Rev. Louis J. Deady was the next pastor. He had built a beautiful new church at St. Louis’ parish at Fall River, Massachusetts, and upon coming to St. Joseph’s in Newport he promptly decided that a larger church was needed and began collecting for a “building fund.” On January 31, 1898, the Kimber Estate, located on the comer of Broadway and Mann Avenue, was purchased. On September 21, 1901, adjoining land located on Mann Avenue, and the house upon it, were purchased. Plans for the new church were drawn by Mr. Creighton Withers, and on October 28, 1904, the contract was awarded for the foundation and basement. These were nearly finished when Father Deady was transferred to Sacred Heart Church in Pawtucket. Meantime, the construction of St. Anthony’s Church in the eastern end of the town had been begun in 1901. Father James Mahan, who succeeded Father Deady, continued the work of building the new church, but he changed the plans and specifications, providing for a brick building instead of a granite structure. The cornerstone was laid August 27, 1911. Father Mahan lived to see the cross raised on the church, but died January 13, 1912, and was succeeded by the present pastor, Rev. Edward A. Higney, who took charge January 18, 1912.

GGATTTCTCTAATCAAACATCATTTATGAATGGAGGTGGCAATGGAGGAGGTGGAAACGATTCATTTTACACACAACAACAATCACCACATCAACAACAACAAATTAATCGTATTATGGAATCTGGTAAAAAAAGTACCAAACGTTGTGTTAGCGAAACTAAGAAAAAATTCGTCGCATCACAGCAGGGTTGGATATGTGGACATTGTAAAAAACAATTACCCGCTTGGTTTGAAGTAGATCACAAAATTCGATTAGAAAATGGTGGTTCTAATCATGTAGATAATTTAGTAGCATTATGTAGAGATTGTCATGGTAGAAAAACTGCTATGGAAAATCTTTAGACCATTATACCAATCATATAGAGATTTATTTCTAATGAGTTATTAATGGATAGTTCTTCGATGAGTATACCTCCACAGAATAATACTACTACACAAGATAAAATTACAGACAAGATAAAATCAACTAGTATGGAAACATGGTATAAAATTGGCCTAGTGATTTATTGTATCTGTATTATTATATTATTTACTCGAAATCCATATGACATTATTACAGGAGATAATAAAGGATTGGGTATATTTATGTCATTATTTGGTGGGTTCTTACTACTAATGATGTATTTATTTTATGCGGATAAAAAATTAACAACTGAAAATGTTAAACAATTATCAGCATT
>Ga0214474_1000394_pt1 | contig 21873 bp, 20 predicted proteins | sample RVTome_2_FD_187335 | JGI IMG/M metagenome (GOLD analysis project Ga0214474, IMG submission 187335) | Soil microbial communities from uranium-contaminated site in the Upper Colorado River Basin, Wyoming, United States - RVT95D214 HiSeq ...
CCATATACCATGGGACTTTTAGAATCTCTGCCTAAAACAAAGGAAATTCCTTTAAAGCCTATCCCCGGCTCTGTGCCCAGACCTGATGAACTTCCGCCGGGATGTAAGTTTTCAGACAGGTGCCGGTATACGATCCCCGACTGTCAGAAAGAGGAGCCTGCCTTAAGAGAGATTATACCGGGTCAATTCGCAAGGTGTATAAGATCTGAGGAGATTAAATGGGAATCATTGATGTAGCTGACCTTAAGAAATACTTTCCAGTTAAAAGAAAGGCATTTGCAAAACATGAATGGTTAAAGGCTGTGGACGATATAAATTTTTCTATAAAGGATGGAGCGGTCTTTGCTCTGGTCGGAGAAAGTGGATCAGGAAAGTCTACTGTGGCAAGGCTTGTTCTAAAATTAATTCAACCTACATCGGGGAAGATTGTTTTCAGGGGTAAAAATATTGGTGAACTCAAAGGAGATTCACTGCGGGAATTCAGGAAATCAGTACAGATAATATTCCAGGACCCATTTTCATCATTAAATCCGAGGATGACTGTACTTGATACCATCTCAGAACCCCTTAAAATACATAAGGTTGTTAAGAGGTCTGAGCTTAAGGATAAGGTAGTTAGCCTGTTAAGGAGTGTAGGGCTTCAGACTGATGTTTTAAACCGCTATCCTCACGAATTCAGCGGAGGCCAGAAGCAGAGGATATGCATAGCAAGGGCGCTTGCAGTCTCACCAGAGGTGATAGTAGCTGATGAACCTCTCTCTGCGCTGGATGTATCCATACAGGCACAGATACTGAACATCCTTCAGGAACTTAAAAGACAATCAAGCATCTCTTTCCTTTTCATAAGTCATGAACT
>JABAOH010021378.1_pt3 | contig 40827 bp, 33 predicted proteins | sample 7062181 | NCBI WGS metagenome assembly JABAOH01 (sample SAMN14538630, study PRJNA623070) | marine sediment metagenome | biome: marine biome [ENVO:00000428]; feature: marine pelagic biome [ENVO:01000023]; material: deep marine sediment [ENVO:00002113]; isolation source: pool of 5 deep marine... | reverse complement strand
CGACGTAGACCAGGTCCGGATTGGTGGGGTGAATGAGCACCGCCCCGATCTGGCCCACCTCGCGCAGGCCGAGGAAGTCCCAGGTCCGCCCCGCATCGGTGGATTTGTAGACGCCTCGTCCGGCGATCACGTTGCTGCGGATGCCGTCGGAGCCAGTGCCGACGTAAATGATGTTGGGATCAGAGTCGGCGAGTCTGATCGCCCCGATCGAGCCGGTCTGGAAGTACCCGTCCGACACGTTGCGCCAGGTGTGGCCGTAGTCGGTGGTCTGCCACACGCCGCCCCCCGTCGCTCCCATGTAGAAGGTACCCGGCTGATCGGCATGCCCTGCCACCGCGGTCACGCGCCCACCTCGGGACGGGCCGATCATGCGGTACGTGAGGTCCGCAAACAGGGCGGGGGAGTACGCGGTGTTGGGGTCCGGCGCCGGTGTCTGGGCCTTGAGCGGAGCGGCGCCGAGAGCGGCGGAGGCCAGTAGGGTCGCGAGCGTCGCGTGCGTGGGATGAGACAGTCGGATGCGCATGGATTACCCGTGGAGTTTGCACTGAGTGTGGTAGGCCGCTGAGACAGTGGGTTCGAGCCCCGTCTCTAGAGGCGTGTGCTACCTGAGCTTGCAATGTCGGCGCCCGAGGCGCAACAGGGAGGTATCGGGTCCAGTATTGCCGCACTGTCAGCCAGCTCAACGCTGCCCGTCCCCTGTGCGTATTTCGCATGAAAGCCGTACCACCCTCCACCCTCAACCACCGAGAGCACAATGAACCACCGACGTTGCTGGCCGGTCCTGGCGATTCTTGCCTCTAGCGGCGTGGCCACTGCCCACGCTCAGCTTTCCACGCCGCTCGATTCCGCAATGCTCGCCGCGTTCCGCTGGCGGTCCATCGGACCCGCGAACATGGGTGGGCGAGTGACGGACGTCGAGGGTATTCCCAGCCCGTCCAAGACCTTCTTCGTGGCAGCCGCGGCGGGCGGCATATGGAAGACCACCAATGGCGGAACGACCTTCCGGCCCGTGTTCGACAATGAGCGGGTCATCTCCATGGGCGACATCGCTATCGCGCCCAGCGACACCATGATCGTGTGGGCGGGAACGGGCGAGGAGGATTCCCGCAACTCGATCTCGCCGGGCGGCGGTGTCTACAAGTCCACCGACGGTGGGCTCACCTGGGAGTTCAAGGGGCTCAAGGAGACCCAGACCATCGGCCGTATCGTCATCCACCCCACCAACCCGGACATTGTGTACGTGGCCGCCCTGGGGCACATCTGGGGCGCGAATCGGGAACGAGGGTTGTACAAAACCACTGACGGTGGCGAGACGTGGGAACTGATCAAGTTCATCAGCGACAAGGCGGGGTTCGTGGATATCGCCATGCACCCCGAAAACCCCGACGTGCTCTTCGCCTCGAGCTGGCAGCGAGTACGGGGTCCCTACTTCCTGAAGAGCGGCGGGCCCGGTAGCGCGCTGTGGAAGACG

Rev. Edward A. Higney was ordained at St. John’s Lateran Basilica in Rome, Italy, May 27, 1893. After his ordination he returned to this country and was appointed assistant in the Church of the Sacred Heart in East Providence, where he worked with Father Harty for nine years. He then served at St. Patrick’s, Providence, for four and a half years, at the end of which time he was made a pastor and assigned to St. James’ Church at Arctic, Rhode Island, where he rendered able service for five and a half years. On January 18, 1912, he came to his present charge as pastor of St. Joseph’s Church of Newport, Rhode Island. His first task awaited him in the completion of the unfinished church, which task he accomplished in less than a year, the dedication taking place September 8, 1912, when Rt. Rev. Bishop Harkins presided and the sermon was preached by the Very Rev. Edmund T. Shanahan of the Catholic University of America, Washington, District of Columbia.